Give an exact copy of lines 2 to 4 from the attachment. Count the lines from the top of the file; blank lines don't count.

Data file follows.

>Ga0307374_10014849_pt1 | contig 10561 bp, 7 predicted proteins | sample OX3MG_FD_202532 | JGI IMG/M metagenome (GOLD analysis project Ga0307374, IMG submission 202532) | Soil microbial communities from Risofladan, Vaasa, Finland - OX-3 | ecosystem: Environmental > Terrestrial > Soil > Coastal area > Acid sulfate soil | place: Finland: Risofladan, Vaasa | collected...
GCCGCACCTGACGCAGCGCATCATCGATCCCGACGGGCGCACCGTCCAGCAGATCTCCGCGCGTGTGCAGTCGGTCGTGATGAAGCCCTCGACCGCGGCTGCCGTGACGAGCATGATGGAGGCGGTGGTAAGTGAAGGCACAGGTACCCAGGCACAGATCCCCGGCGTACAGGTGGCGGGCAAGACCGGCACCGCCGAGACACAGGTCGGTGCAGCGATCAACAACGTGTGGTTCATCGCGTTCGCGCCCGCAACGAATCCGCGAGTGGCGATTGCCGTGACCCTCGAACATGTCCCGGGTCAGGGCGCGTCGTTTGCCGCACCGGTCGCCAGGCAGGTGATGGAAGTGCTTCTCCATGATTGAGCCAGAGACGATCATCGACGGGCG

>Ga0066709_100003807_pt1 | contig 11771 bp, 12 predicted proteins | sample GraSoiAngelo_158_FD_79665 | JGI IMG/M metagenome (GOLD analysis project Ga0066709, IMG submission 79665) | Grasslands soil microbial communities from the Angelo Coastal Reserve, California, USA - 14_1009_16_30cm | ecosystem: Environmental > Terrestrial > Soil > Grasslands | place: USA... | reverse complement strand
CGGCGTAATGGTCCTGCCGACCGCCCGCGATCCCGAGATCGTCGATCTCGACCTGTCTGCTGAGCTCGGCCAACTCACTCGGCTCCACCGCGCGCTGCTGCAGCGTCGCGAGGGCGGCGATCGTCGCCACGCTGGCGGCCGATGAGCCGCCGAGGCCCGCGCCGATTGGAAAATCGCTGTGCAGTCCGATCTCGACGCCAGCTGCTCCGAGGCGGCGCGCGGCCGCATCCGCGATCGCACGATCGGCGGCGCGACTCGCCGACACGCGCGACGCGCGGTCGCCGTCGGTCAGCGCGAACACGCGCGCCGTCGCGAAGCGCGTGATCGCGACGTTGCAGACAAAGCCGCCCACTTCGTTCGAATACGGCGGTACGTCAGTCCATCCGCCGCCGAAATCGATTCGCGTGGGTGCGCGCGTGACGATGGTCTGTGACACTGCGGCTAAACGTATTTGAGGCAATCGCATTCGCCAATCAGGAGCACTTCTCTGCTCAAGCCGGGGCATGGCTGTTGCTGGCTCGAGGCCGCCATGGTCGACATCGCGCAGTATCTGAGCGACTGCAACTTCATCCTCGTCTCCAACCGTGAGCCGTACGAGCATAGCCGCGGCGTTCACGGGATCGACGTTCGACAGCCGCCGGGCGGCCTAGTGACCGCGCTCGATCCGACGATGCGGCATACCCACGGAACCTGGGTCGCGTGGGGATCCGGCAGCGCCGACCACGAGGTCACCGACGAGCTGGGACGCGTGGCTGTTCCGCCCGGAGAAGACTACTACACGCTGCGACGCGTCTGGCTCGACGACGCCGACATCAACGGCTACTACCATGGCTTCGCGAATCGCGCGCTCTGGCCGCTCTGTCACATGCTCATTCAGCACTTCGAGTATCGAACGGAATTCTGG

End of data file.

GCCGCACCTGACGCAGCGCATCATCGATCCCGACGGGCGCACCGTCCAGCAGATCTCCGCGCGTGTGCAGTCGGTCGTGATGAAGCCCTCGACCGCGGCTGCCGTGACGAGCATGATGGAGGCGGTGGTAAGTGAAGGCACAGGTACCCAGGCACAGATCCCCGGCGTACAGGTGGCGGGCAAGACCGGCACCGCCGAGACACAGGTCGGTGCAGCGATCAACAACGTGTGGTTCATCGCGTTCGCGCCCGCAACGAATCCGCGAGTGGCGATTGCCGTGACCCTCGAACATGTCCCGGGTCAGGGCGCGTCGTTTGCCGCACCGGTCGCCAGGCAGGTGATGGAAGTGCTTCTCCATGATTGAGCCAGAGACGATCATCGACGGGCG

>Ga0066709_100003807_pt1 | contig 11771 bp, 12 predicted proteins | sample GraSoiAngelo_158_FD_79665 | JGI IMG/M metagenome (GOLD analysis project Ga0066709, IMG submission 79665) | Grasslands soil microbial communities from the Angelo Coastal Reserve, California, USA - 14_1009_16_30cm | ecosystem: Environmental > Terrestrial > Soil > Grasslands | place: USA... | reverse complement strand
CGGCGTAATGGTCCTGCCGACCGCCCGCGATCCCGAGATCGTCGATCTCGACCTGTCTGCTGAGCTCGGCCAACTCACTCGGCTCCACCGCGCGCTGCTGCAGCGTCGCGAGGGCGGCGATCGTCGCCACGCTGGCGGCCGATGAGCCGCCGAGGCCCGCGCCGATTGGAAAATCGCTGTGCAGTCCGATCTCGACGCCAGCTGCTCCGAGGCGGCGCGCGGCCGCATCCGCGATCGCACGATCGGCGGCGCGACTCGCCGACACGCGCGACGCGCGGTCGCCGTCGGTCAGCGCGAACACGCGCGCCGTCGCGAAGCGCGTGATCGCGACGTTGCAGACAAAGCCGCCCACTTCGTTCGAATACGGCGGTACGTCAGTCCATCCGCCGCCGAAATCGATTCGCGTGGGTGCGCGCGTGACGATGGTCTGTGACACTGCGGCTAAACGTATTTGAGGCAATCGCATTCGCCAATCAGGAGCACTTCTCTGCTCAAGCCGGGGCATGGCTGTTGCTGGCTCGAGGCCGCCATGGTCGACATCGCGCAGTATCTGAGCGACTGCAACTTCATCCTCGTCTCCAACCGTGAGCCGTACGAGCATAGCCGCGGCGTTCACGGGATCGACGTTCGACAGCCGCCGGGCGGCCTAGTGACCGCGCTCGATCCGACGATGCGGCATACCCACGGAACCTGGGTCGCGTGGGGATCCGGCAGCGCCGACCACGAGGTCACCGACGAGCTGGGACGCGTGGCTGTTCCGCCCGGAGAAGACTACTACACGCTGCGACGCGTCTGGCTCGACGACGCCGACATCAACGGCTACTACCATGGCTTCGCGAATCGCGCGCTCTGGCCGCTCTGTCACATGCTCATTCAGCACTTCGAGTATCGAACGGAATTCTGG